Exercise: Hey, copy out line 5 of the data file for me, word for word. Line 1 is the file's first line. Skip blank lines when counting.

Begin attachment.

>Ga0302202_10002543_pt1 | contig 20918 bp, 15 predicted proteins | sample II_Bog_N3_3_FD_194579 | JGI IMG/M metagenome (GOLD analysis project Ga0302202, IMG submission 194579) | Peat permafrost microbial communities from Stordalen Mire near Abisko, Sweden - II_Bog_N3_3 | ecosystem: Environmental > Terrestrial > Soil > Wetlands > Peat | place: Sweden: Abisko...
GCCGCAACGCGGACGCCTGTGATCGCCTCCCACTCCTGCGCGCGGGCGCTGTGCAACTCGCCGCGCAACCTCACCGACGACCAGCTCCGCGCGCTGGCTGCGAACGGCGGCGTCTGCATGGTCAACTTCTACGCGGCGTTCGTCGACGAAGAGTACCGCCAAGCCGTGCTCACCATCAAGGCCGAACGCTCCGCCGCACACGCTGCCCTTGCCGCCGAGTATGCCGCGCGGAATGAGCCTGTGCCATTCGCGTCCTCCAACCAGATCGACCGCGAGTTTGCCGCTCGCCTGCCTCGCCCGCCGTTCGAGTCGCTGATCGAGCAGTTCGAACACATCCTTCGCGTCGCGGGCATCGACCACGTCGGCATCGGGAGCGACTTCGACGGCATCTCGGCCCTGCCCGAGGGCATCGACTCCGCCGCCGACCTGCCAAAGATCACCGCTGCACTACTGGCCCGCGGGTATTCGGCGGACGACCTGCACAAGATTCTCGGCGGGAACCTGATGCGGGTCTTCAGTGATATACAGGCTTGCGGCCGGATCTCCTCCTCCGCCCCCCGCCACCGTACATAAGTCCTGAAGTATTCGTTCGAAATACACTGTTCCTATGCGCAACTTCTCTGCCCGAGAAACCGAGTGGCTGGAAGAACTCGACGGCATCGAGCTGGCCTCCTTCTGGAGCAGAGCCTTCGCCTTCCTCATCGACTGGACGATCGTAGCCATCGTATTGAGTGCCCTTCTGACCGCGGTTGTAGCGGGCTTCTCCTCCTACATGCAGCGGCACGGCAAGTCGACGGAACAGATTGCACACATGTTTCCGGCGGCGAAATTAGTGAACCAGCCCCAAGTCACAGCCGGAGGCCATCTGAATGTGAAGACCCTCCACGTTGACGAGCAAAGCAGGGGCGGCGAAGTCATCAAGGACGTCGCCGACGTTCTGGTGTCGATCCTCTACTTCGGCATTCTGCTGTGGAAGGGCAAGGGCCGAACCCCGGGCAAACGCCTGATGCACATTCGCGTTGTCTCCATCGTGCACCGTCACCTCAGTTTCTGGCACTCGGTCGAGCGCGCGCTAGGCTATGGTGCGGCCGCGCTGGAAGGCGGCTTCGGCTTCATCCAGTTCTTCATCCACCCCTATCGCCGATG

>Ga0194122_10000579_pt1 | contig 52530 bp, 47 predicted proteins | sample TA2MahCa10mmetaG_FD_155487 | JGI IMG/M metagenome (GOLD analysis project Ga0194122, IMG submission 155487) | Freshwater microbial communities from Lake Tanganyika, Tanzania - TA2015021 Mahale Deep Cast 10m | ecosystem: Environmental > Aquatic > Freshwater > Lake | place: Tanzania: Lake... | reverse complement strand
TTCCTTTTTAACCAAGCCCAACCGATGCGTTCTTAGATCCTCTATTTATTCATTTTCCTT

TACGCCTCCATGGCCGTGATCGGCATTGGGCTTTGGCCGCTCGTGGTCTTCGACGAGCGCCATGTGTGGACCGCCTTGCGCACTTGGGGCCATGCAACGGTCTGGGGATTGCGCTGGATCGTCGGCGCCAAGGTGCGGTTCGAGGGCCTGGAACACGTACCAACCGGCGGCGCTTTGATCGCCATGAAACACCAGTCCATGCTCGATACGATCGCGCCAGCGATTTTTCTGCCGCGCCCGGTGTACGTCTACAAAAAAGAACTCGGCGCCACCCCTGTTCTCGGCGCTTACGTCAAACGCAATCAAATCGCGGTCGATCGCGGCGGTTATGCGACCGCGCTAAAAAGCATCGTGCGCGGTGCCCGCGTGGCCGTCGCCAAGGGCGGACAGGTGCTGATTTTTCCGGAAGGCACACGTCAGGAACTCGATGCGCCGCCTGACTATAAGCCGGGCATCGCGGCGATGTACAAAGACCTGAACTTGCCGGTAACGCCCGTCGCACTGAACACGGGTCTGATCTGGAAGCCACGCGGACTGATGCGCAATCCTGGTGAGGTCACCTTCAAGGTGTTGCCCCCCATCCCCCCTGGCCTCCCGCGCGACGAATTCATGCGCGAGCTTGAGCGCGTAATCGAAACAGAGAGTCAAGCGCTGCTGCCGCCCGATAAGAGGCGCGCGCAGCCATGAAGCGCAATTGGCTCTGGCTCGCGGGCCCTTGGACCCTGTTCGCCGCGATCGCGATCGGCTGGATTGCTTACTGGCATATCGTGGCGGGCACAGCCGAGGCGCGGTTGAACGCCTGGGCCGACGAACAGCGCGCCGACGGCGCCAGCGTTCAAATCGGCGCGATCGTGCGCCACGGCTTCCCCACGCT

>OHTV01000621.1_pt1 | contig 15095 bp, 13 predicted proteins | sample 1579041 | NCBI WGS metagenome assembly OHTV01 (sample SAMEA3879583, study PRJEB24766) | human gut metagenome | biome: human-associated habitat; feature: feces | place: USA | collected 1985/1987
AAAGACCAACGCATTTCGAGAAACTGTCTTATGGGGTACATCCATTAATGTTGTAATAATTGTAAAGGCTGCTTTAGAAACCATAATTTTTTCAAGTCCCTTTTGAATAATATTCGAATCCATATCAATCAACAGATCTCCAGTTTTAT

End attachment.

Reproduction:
TACGCCTCCATGGCCGTGATCGGCATTGGGCTTTGGCCGCTCGTGGTCTTCGACGAGCGCCATGTGTGGACCGCCTTGCGCACTTGGGGCCATGCAACGGTCTGGGGATTGCGCTGGATCGTCGGCGCCAAGGTGCGGTTCGAGGGCCTGGAACACGTACCAACCGGCGGCGCTTTGATCGCCATGAAACACCAGTCCATGCTCGATACGATCGCGCCAGCGATTTTTCTGCCGCGCCCGGTGTACGTCTACAAAAAAGAACTCGGCGCCACCCCTGTTCTCGGCGCTTACGTCAAACGCAATCAAATCGCGGTCGATCGCGGCGGTTATGCGACCGCGCTAAAAAGCATCGTGCGCGGTGCCCGCGTGGCCGTCGCCAAGGGCGGACAGGTGCTGATTTTTCCGGAAGGCACACGTCAGGAACTCGATGCGCCGCCTGACTATAAGCCGGGCATCGCGGCGATGTACAAAGACCTGAACTTGCCGGTAACGCCCGTCGCACTGAACACGGGTCTGATCTGGAAGCCACGCGGACTGATGCGCAATCCTGGTGAGGTCACCTTCAAGGTGTTGCCCCCCATCCCCCCTGGCCTCCCGCGCGACGAATTCATGCGCGAGCTTGAGCGCGTAATCGAAACAGAGAGTCAAGCGCTGCTGCCGCCCGATAAGAGGCGCGCGCAGCCATGAAGCGCAATTGGCTCTGGCTCGCGGGCCCTTGGACCCTGTTCGCCGCGATCGCGATCGGCTGGATTGCTTACTGGCATATCGTGGCGGGCACAGCCGAGGCGCGGTTGAACGCCTGGGCCGACGAACAGCGCGCCGACGGCGCCAGCGTTCAAATCGGCGCGATCGTGCGCCACGGCTTCCCCACGCT